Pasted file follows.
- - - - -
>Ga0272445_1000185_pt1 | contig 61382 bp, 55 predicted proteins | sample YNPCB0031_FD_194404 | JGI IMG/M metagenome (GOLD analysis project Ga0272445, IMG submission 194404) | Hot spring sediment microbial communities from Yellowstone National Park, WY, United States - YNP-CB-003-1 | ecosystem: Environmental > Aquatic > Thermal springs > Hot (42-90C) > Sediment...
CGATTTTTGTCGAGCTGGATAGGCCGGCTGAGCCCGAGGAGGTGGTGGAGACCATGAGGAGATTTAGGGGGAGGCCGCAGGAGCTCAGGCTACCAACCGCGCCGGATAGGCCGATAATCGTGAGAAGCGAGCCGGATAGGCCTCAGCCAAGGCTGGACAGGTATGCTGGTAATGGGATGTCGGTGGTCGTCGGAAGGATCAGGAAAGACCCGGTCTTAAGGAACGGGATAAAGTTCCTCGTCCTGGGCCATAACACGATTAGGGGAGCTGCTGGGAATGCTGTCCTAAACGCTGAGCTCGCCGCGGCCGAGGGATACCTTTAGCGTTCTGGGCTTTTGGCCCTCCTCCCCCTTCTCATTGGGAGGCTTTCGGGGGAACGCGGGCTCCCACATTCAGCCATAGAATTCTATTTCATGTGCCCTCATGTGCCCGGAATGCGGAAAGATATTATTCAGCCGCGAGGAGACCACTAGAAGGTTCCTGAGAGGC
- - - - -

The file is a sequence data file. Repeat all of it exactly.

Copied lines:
>Ga0272445_1000185_pt1 | contig 61382 bp, 55 predicted proteins | sample YNPCB0031_FD_194404 | JGI IMG/M metagenome (GOLD analysis project Ga0272445, IMG submission 194404) | Hot spring sediment microbial communities from Yellowstone National Park, WY, United States - YNP-CB-003-1 | ecosystem: Environmental > Aquatic > Thermal springs > Hot (42-90C) > Sediment...
CGATTTTTGTCGAGCTGGATAGGCCGGCTGAGCCCGAGGAGGTGGTGGAGACCATGAGGAGATTTAGGGGGAGGCCGCAGGAGCTCAGGCTACCAACCGCGCCGGATAGGCCGATAATCGTGAGAAGCGAGCCGGATAGGCCTCAGCCAAGGCTGGACAGGTATGCTGGTAATGGGATGTCGGTGGTCGTCGGAAGGATCAGGAAAGACCCGGTCTTAAGGAACGGGATAAAGTTCCTCGTCCTGGGCCATAACACGATTAGGGGAGCTGCTGGGAATGCTGTCCTAAACGCTGAGCTCGCCGCGGCCGAGGGATACCTTTAGCGTTCTGGGCTTTTGGCCCTCCTCCCCCTTCTCATTGGGAGGCTTTCGGGGGAACGCGGGCTCCCACATTCAGCCATAGAATTCTATTTCATGTGCCCTCATGTGCCCGGAATGCGGAAAGATATTATTCAGCCGCGAGGAGACCACTAGAAGGTTCCTGAGAGGC